• Rachel Paige

Fake it Till You Make it

When it’s busy at work, I never look at the line. I don’t want to know how busy it is. One day, I looked. I saw a huge line and for the next few hours, my hands shook. I stumbled over words. I could hardly breathe.

I assumed everyone could tell I was freaking out. After it was over, a coworker expressed that I seemed calm and everyone else seemed stressed. I laughed, because I thought he was kidding.

But he wasn’t. He had no idea. I hid my anxiety and stress in those hours so well that I appeared to be the calmest person there, even though I could hardly breathe.

This wasn’t a one-time occurrence. Many people are surprised to find out I have social anxiety disorder. I’m usually flattered by this now, because it means I’m doing a good job managing my anxiety.

However, I didn’t always have the handle on my anxiety I do now. For a long time, I wasn’t managing, I was masking. I was pretty dang good at that too.

What’s the difference? Masking and managing look similar from the outside, but inside they don’t.

Masking is what I did before I was diagnosed, when I didn’t want people to see I was nervous and make fun of me. I’d hold my breath so I wouldn’t hyperventilate. Sit on my hands so they wouldn’t shake. Not speak so I wouldn’t stumble over words.

Managing is what I do now, because I don’t want my anxiety to control me. I take controlled, measured, and intentional breaths. I give my hands something to fidget with. I reroute my sentences to words that won't trip me up.

The first is unhealthy, the second is healthy, but both are versions of “fake it till you make it.”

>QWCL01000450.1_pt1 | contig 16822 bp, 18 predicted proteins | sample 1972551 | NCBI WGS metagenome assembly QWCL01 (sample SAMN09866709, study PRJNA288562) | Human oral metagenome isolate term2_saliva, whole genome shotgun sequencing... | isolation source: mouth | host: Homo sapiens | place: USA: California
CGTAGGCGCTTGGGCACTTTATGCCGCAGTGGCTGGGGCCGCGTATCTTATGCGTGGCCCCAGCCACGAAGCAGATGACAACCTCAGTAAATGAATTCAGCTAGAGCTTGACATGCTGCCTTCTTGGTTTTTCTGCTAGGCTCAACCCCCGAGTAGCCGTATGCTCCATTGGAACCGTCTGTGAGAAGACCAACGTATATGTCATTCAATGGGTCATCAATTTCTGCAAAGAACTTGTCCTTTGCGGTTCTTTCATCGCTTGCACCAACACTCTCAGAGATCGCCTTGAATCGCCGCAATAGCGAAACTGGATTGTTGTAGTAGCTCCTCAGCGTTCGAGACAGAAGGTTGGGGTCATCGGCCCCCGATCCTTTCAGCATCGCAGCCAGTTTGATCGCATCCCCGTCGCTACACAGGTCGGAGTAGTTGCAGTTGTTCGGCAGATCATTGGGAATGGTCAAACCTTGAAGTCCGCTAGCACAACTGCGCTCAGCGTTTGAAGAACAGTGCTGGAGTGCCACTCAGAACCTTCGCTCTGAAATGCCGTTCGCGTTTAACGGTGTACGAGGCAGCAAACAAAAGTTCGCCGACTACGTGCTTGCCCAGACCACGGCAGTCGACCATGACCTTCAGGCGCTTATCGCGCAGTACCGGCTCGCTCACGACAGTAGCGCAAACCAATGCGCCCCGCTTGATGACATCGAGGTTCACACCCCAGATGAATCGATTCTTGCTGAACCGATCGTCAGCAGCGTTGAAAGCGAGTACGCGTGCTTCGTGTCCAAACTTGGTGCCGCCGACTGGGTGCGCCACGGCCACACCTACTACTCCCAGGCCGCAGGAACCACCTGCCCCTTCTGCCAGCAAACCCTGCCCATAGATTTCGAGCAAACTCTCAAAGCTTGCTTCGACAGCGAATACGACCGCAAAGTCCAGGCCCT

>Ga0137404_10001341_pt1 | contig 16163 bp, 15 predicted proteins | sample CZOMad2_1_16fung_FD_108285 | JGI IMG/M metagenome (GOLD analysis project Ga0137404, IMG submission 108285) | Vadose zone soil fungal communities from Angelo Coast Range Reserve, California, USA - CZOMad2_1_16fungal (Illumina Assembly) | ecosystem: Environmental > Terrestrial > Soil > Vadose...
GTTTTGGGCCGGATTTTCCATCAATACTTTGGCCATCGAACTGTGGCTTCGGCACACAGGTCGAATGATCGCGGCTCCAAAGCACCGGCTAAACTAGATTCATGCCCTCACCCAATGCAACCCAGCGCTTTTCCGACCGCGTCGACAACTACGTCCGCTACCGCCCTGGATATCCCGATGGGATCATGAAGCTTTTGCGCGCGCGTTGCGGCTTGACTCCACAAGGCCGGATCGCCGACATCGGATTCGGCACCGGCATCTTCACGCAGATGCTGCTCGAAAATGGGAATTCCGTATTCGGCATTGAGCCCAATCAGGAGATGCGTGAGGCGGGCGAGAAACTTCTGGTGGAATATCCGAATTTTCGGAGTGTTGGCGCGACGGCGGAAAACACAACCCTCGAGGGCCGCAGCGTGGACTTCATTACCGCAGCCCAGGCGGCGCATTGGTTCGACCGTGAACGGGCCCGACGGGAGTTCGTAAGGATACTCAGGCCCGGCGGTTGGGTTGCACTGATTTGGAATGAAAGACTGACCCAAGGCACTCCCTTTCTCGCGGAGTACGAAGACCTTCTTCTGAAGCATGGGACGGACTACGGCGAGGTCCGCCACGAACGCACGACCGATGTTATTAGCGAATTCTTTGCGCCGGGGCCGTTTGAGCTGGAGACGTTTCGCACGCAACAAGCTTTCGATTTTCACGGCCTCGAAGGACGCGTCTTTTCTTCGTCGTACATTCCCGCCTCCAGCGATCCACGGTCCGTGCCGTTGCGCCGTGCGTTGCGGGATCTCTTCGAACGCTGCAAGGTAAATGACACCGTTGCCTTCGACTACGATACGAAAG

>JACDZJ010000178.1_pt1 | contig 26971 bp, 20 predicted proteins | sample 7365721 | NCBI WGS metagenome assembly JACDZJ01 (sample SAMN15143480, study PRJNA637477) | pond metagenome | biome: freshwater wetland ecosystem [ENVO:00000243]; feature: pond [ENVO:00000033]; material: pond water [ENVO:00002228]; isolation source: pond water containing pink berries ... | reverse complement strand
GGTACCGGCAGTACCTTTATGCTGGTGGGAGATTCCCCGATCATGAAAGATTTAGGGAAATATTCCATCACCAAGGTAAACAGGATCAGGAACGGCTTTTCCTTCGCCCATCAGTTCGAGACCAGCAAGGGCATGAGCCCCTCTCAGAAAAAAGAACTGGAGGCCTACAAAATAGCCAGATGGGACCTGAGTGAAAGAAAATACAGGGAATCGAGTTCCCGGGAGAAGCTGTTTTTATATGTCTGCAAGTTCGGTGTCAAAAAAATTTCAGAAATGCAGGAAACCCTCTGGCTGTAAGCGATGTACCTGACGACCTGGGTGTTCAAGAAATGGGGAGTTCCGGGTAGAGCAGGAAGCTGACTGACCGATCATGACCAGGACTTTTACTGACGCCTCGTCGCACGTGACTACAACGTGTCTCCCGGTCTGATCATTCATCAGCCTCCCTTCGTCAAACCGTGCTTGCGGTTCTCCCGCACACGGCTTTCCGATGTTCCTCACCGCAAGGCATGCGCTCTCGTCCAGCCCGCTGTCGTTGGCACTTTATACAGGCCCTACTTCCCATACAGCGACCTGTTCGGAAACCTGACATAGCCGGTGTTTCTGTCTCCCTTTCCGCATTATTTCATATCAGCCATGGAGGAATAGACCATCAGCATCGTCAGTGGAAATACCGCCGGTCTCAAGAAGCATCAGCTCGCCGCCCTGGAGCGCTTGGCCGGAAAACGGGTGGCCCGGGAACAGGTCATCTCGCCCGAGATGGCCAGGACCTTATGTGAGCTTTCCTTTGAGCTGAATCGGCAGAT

I used to mask my anxiety because I was terrified people would find out. Part of the difference between masking and managing is that now I’m okay with people finding out, because I’ve accepted my anxiety and work on it.

One of the big reasons I am able to manage my anxiety instead of mask it is because people are typically receptive to finding out I have it. People are usually surprised, but very rarely do they not believe me. However, it sucks when they don’t and sends me right back to trying to hide it, not live with it.

There are some people I work with who know about my anxiety, and I love working with them. There’s a lot that don’t know that I also love to work with. There’s a few I know wouldn’t take it well, and I don’t love working with them. I hate it. I dread it. I avoid interactions with those people because I feel like I have to hide my anxiety around them like it’s a big, ugly secret.

People with anxiety shouldn’t have to be afraid of others finding out. If someone tells you they have anxiety, believe them. It is much easier to deal with anxiety around people who provide a safe environment to open up.

Please, be that person. You don’t know if someone is hiding anxiety. You have no right to assume you know what’s happening in their brain. You can cause someone a lot of relief just by being supportive, willing to listen, and trying to understand, even if you think that person is completely fine.

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